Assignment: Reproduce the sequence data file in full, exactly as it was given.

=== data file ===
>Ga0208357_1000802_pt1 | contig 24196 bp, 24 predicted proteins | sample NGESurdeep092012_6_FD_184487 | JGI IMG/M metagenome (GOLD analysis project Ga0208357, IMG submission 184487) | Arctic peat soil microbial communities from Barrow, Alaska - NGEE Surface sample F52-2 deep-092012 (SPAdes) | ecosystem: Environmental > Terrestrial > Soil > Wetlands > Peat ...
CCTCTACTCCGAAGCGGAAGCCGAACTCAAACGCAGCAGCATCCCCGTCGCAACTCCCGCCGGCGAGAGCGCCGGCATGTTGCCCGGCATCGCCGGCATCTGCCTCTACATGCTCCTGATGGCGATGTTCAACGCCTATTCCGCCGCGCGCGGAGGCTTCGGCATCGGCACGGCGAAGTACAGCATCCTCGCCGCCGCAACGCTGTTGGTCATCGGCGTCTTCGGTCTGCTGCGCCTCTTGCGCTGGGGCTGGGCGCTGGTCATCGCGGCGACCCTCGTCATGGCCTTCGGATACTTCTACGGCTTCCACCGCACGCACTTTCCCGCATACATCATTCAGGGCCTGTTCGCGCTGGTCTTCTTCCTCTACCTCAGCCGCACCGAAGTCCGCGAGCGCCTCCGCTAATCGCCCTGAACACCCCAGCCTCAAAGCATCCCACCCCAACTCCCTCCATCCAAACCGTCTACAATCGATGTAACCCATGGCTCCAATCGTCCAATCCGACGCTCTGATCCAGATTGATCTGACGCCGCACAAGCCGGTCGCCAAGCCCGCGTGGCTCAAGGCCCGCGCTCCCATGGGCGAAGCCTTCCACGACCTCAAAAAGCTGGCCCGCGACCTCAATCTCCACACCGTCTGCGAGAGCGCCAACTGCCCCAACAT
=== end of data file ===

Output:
>Ga0208357_1000802_pt1 | contig 24196 bp, 24 predicted proteins | sample NGESurdeep092012_6_FD_184487 | JGI IMG/M metagenome (GOLD analysis project Ga0208357, IMG submission 184487) | Arctic peat soil microbial communities from Barrow, Alaska - NGEE Surface sample F52-2 deep-092012 (SPAdes) | ecosystem: Environmental > Terrestrial > Soil > Wetlands > Peat ...
CCTCTACTCCGAAGCGGAAGCCGAACTCAAACGCAGCAGCATCCCCGTCGCAACTCCCGCCGGCGAGAGCGCCGGCATGTTGCCCGGCATCGCCGGCATCTGCCTCTACATGCTCCTGATGGCGATGTTCAACGCCTATTCCGCCGCGCGCGGAGGCTTCGGCATCGGCACGGCGAAGTACAGCATCCTCGCCGCCGCAACGCTGTTGGTCATCGGCGTCTTCGGTCTGCTGCGCCTCTTGCGCTGGGGCTGGGCGCTGGTCATCGCGGCGACCCTCGTCATGGCCTTCGGATACTTCTACGGCTTCCACCGCACGCACTTTCCCGCATACATCATTCAGGGCCTGTTCGCGCTGGTCTTCTTCCTCTACCTCAGCCGCACCGAAGTCCGCGAGCGCCTCCGCTAATCGCCCTGAACACCCCAGCCTCAAAGCATCCCACCCCAACTCCCTCCATCCAAACCGTCTACAATCGATGTAACCCATGGCTCCAATCGTCCAATCCGACGCTCTGATCCAGATTGATCTGACGCCGCACAAGCCGGTCGCCAAGCCCGCGTGGCTCAAGGCCCGCGCTCCCATGGGCGAAGCCTTCCACGACCTCAAAAAGCTGGCCCGCGACCTCAATCTCCACACCGTCTGCGAGAGCGCCAACTGCCCCAACAT